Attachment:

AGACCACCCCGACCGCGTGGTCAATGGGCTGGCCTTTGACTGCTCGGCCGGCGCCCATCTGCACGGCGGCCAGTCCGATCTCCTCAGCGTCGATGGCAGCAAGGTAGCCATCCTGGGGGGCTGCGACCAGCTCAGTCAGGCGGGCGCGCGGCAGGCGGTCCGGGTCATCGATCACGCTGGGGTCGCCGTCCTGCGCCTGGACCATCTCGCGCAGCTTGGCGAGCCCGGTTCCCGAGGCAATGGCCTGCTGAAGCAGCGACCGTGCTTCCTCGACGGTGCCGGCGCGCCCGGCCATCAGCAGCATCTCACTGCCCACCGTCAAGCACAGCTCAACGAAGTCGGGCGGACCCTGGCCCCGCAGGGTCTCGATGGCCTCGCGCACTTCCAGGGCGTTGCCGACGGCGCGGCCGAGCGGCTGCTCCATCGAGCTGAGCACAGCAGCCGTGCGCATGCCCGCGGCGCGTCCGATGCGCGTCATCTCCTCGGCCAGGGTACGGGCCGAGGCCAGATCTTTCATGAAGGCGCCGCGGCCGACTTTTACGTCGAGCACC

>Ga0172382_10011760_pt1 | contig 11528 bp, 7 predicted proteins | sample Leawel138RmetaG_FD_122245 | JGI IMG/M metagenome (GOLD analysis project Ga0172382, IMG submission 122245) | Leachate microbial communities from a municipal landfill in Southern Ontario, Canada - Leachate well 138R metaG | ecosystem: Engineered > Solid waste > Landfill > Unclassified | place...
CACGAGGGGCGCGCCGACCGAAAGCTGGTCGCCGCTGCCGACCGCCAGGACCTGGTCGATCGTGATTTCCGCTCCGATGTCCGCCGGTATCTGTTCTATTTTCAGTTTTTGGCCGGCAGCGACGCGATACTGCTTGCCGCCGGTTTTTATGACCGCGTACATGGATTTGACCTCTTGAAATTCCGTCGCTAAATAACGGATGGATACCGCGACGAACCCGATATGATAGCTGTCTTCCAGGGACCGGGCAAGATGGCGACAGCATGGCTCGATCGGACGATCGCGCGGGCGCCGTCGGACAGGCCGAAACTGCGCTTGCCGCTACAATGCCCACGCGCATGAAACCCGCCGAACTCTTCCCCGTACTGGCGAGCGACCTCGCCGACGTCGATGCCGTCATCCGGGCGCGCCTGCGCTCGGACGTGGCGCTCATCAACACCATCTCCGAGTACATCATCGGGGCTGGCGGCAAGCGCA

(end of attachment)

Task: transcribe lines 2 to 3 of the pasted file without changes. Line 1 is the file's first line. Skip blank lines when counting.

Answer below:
>Ga0172382_10011760_pt1 | contig 11528 bp, 7 predicted proteins | sample Leawel138RmetaG_FD_122245 | JGI IMG/M metagenome (GOLD analysis project Ga0172382, IMG submission 122245) | Leachate microbial communities from a municipal landfill in Southern Ontario, Canada - Leachate well 138R metaG | ecosystem: Engineered > Solid waste > Landfill > Unclassified | place...
CACGAGGGGCGCGCCGACCGAAAGCTGGTCGCCGCTGCCGACCGCCAGGACCTGGTCGATCGTGATTTCCGCTCCGATGTCCGCCGGTATCTGTTCTATTTTCAGTTTTTGGCCGGCAGCGACGCGATACTGCTTGCCGCCGGTTTTTATGACCGCGTACATGGATTTGACCTCTTGAAATTCCGTCGCTAAATAACGGATGGATACCGCGACGAACCCGATATGATAGCTGTCTTCCAGGGACCGGGCAAGATGGCGACAGCATGGCTCGATCGGACGATCGCGCGGGCGCCGTCGGACAGGCCGAAACTGCGCTTGCCGCTACAATGCCCACGCGCATGAAACCCGCCGAACTCTTCCCCGTACTGGCGAGCGACCTCGCCGACGTCGATGCCGTCATCCGGGCGCGCCTGCGCTCGGACGTGGCGCTCATCAACACCATCTCCGAGTACATCATCGGGGCTGGCGGCAAGCGCA